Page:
At a glance.
- Britain's Home Office speaks out against Facebook's plans for end-to-end encryption.
- US prepares legislation mandating breach reporting.
- The Biden Administration's cyber strategy, outlined by the Secretary of Homeland Security.
A shot in the Crypto Wars, fired from London.
The UK’s Home Office is speaking out against end-to-end encryption (E2EE) as Facebook prepares to expand encrypted messaging options, according to Wired. Secretary Priti Patel will call for tighter rules around the technology at a National Society for the Prevention of Cruelty to Children (NSPCC) roundtable next month, where the NSPCC will share a report claiming that “increased usage of end-to-end encryption would protect adults’ privacy at the expense of children’s safety.” Facebook officials have acknowledged that encrypted messaging expansions will limit visibility into child exploitation networks.
The report will recommend regulating E2EE and requiring platforms to disclose child exploitation data. The UK’s Digital Secretary has indicated that encryption will not be addressed in the forthcoming Online Safety Bill, leaving industry onlookers to worry that the Home Office will instead turn to Technical Capability Notices, or confidential decryption injunctions—though others see this option as unlikely.
US prepares breach reporting regulation.
The Biden Administration is “urgently trying to complete” an executive order that would bolster Federal cybersecurity and require Government contractors to rapidly disclose breaches, Bloomberg reports. The order will span almost a dozen actions, including, as we’ve seen, encryption and multi-factor authentication conditions (for both contractors and agencies), and provisions mandating that vendors air gap their build systems and provide software bills of materials. The Administration is reportedly working closely with industry on the order, and will leave the measures for securing disclosed information to “a designated task force of officials and experts.”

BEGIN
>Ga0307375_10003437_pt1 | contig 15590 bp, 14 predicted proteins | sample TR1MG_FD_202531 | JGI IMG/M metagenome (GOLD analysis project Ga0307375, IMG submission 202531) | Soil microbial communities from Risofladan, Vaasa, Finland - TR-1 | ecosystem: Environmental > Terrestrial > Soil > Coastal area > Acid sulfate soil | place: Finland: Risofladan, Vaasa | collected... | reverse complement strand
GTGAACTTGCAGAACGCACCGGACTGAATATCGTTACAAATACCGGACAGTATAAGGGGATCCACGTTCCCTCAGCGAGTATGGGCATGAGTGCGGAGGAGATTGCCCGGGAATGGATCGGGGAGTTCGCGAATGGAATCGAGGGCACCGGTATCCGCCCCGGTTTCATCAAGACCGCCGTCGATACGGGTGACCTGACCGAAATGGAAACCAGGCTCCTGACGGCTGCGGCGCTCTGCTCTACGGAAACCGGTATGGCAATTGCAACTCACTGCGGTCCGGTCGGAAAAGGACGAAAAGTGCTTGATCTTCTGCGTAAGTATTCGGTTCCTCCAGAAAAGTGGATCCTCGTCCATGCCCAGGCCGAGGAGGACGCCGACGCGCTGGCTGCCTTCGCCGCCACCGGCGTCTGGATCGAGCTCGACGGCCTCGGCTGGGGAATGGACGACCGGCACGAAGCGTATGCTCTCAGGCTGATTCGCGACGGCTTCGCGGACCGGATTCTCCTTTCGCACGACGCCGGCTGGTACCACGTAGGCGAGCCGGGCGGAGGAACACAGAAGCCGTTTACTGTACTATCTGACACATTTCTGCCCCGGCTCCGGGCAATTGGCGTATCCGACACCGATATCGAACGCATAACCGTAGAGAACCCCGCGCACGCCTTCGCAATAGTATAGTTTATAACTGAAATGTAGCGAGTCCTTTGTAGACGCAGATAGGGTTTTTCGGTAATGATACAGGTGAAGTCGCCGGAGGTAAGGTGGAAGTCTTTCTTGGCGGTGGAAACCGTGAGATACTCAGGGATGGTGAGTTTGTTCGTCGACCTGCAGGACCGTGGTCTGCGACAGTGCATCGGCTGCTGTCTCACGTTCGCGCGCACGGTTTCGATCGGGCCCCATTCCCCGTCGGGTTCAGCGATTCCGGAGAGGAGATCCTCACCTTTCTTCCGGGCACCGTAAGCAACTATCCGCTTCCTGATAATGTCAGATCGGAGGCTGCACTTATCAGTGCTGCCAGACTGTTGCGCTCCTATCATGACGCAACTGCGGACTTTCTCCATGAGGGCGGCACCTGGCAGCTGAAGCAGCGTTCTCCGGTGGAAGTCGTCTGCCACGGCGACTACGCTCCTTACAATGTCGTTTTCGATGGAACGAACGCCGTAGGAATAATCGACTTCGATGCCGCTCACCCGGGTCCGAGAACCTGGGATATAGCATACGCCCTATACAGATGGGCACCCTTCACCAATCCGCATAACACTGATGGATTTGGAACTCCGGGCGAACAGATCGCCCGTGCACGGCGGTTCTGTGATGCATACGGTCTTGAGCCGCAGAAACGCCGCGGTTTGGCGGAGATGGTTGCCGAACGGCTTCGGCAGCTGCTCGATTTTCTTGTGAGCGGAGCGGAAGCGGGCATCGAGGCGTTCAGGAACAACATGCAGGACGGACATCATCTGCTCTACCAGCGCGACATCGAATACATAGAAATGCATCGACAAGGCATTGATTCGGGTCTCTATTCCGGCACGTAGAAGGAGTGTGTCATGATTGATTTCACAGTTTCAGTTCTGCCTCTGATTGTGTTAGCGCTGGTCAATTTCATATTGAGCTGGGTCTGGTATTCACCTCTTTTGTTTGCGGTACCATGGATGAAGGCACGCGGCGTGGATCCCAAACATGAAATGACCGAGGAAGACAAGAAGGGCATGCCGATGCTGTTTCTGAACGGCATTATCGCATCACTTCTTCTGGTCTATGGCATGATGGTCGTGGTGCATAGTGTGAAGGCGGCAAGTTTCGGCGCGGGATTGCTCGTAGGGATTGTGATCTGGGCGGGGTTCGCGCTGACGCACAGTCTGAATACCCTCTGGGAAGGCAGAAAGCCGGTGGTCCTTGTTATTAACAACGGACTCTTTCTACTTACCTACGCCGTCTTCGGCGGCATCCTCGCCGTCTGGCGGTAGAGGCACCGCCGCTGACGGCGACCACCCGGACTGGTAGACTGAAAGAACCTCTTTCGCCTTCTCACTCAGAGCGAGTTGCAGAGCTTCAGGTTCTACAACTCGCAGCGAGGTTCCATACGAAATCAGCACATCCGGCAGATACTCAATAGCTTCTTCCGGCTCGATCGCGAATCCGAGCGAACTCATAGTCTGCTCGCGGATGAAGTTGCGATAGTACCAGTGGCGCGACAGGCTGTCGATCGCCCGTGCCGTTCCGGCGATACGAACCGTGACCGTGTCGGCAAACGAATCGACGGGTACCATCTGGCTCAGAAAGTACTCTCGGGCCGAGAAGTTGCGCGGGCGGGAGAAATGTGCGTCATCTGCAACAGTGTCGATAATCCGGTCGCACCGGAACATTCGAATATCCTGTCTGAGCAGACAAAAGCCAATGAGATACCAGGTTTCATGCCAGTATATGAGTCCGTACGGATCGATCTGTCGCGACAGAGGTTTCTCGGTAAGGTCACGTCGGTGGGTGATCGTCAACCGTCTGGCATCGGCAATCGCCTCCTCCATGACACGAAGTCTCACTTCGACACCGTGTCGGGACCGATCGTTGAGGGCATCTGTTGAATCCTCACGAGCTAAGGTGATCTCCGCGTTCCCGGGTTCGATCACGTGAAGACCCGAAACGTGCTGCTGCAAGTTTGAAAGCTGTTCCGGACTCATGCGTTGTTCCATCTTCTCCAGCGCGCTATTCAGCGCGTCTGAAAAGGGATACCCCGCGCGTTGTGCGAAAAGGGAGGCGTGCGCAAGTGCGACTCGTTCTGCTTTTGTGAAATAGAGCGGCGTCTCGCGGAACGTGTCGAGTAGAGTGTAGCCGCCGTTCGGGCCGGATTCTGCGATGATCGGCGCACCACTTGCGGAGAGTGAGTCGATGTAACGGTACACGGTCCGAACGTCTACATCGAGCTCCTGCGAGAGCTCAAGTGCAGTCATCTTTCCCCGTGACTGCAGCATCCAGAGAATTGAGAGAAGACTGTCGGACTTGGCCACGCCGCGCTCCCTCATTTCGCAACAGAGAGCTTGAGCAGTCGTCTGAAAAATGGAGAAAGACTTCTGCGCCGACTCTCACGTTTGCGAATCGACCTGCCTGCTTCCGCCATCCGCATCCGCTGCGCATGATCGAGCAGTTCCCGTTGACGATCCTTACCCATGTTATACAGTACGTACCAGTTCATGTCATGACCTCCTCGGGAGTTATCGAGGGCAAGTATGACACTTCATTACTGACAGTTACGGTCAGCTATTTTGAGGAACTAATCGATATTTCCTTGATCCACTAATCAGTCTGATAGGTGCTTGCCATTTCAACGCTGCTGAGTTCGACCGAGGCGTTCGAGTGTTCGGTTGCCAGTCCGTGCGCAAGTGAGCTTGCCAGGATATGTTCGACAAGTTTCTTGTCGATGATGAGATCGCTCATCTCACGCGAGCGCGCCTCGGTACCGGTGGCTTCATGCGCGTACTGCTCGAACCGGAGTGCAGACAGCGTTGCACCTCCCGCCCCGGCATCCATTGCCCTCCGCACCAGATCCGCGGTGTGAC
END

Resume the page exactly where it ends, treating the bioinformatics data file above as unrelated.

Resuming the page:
Congress is not far behind. Since companies have made little voluntary use of the 2015 Cybersecurity Information Sharing Act’s liability shield, the Wall Street Journal says a number of new bills are in the works. Representative Langevin (Democrat, Rhode Island 2nd) is preparing one law covering incident reporting, and another concerning critical infrastructure data-sharing. Questions remain about who should be required to share what.
Washington’s cybersecurity strategy.
Infosecurity Magazine sketches the Biden Administration’s cyber priorities, as explained by Homeland Security Secretary Mayorkas in an RSA Conference last week:
1. “Championing a free and secure cyberspace”
2. “A focus on cyber-resilience as well as defense”
3. “A risk-based approach, based on data”
4. “Shared responsibility”
5. “Integrating diversity, equity and inclusion”
Government Technology says the Government’s “cybersecurity recovery plan” will address ransomware, elections, water utilities’ industrial control systems, pipeline and transportation systems’ data security, workforce development, and global partnership. (On the subject of ransomware, Business Insurance reports Mayorkas’ comments that the Government will work to upend “the marketplaces that enable” attackers, an apparent reference to “underground forums.”)
Mayorkas announced a collaboration with the Girl Scouts, and an enhanced relationship between the Cybersecurity and Infrastructure Security Agency and state governments. He said the US “will improve in the areas of detection, information sharing, modernizing federal cybersecurity, federal procurement, and federal incident response.”
The Secretary’s remarks positioned CISA as the “most trusted interlocutor” between industry and Government, according to Insurance Journal, and highlighted a handful of additional “personal” priorities, like “securing the digital supply chain, ensuring democracy-related infrastructure remains resilient, and planning for…the adoption of new encryption algorithms as quantum computing advances.”